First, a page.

A debate has been smouldering on about what role, if any, “Carbon Capture and Storage” (CCS) technologies should play in ecological transition.
CCS denotes chains of technology for capturing carbon from the chimneys of factories and power plants. The chimney is fitted with solvent filters, which much of the CO2 dissolves into — CCS’s coal industry proponents claim up to 90%. For storage, the solvent is then pumped to somewhere where it is heated up, forcing the CO2 out again, where it is stored, perhaps underground. A small amount may be used for fizzy drinks, in greenhouses for plants, and for making plastics.
CCS does not refer to carbon sequestration from the atmosphere as a whole: through afforestation, peat restoration, rewilding, and the like.
In November, as part of an extremely limited “ten point plan for a green industrial revolution”, Boris Johnson committed to an extra £200 million towards CCS, bringing it up to £1 billion total. This plan would aim to create four facilities by 2030.
Environmentalists have generally been sceptical about CCS. On 11 January, a report was published which was heavily critical of its role in UK government climate plans. It found that global operational CCS capacity is currently about 0.1% of annual global emissions from fossil fuels. The UK currently has no operational CCS, yet the UK CCC’s model for net zero by 2050 relies on the UK capacity reaching four times the current global total by that date. It rightly condemns the government for “placing reliance over the next decade on this technology that has a track record of over-promising and under-delivering.”
The picture gets worse. There are just 26 operational CCS plants globally. 81% of the carbon that they manage to capture is used for “Enhanced Oil Recovery” (EOR). EOR is an energy-intensive process which squeezes more crude oil from an oil field than would be otherwise possible, using high pressure CO2 and water. Planned deployment of CCS likewise remains dominated by EOR.
Like fracking, this process can poison water tables and soil. Its higher energy use than conventional extraction requires even more fossil fuels. And much of the liquid hydrocarbon is then, of course, burned, releasing yet more greenhouse gasses. The cycle of doom goes on.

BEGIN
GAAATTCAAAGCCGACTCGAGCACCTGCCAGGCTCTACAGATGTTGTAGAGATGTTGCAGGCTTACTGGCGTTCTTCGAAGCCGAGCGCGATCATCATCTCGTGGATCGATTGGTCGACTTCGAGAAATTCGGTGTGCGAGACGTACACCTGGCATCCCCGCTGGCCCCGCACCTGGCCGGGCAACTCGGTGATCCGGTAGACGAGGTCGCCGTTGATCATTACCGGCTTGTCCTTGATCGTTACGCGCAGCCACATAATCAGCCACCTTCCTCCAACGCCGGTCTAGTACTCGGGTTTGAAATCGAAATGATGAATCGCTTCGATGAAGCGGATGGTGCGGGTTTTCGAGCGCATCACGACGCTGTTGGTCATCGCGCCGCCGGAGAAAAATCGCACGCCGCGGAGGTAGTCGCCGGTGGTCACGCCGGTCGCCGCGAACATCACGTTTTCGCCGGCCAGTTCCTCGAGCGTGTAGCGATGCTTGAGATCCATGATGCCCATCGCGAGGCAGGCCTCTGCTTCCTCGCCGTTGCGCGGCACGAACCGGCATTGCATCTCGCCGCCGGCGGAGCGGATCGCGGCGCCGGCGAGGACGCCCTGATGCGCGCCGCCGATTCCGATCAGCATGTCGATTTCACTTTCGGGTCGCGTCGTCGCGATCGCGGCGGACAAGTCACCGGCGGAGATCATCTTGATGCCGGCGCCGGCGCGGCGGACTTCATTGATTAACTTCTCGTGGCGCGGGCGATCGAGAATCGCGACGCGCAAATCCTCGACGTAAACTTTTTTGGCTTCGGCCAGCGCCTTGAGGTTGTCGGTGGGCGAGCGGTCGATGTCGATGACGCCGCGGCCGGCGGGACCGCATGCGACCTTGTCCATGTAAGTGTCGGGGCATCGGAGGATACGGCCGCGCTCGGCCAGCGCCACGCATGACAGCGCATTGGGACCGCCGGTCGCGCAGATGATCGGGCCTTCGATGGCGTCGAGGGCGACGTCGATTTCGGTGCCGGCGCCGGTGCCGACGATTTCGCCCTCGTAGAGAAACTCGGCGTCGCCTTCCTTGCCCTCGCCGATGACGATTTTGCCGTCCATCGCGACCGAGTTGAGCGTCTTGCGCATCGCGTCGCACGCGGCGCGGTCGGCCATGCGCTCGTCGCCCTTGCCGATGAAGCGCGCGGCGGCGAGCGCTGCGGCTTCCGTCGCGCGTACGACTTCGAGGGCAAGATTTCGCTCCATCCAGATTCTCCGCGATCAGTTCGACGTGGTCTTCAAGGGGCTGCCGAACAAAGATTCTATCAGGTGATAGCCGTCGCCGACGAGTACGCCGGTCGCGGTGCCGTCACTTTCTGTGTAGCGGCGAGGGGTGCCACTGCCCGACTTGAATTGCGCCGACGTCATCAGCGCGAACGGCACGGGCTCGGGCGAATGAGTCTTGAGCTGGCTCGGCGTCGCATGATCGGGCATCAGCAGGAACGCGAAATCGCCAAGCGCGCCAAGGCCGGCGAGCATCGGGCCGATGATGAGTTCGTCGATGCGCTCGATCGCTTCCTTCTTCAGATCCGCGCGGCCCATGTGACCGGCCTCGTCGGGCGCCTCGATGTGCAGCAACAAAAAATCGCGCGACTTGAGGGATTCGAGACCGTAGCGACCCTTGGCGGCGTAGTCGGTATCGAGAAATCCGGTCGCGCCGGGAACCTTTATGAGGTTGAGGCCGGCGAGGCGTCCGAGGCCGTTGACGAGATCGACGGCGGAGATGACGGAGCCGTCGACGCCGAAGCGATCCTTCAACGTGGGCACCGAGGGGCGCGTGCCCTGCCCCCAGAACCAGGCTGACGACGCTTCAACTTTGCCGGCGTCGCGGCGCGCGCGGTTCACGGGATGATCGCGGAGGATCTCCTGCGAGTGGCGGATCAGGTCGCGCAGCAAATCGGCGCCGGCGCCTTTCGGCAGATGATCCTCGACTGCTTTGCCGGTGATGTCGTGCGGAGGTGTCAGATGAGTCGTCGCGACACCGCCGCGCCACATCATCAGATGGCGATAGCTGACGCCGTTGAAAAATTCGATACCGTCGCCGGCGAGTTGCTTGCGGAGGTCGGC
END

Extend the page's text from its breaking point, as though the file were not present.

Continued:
One common criticism of CCS is the risk of leakage. Carbon dioxide can be stored underground beneath an impervious layer of rock, trapped in porous rock, perhaps dissolved in subterranean brine. Leaks can and will, to greater or lesser degrees, happen. This may then seem like kicking some of the problem down the road; or even worse, creating a time bomb for future generations.
In itself, that risk would not be a good reason to avoid CCS. Even if CO2 did leak, in the worst case scenario, no more carbon would end up released than was injected and, everything else being equal, would have ended up in the atmosphere anyway. It won’t all leak out, and leaks won’t happen simultaneously around the world. And releasing later is always likely to be better than releasing now.
Arguments such as this are used by proponents of CCS, such as those who, on 16 January, “dismissed” the report published earlier that week. These proponents did not, in fact, respond to the report’s claims and arguments.
The core problem is that everything else is not equal. CCS’s captured carbon is mostly used to suck more liquid carbon from the ground. That aside, it is a speculative technology which is primarily used by governments and corporations to justify continuing to emit carbon dioxide.
But if most environmentalists are correct that CCS is touted as a future technological solution to a current political failure, they also make a mirror mistake. They let current political failures make problems of possible future technological aids. An irrational political and economic order, where green technologies are used as a license to emit greenhouse gasses, is not inevitable. The CCS advocates might well be correct — in a different society.
A democratic and rational society, a workers’ government, taking power in the next few years, would surely throw resources into some CCS research and deployment. Not as an alternative to preventing carbon emissions in the first place. Rather, as one minor component to reduce the emissions while trying to “decarbonise” as fast as possible.
But for now we must declare inadequate any environmental programme in which it plays a major part.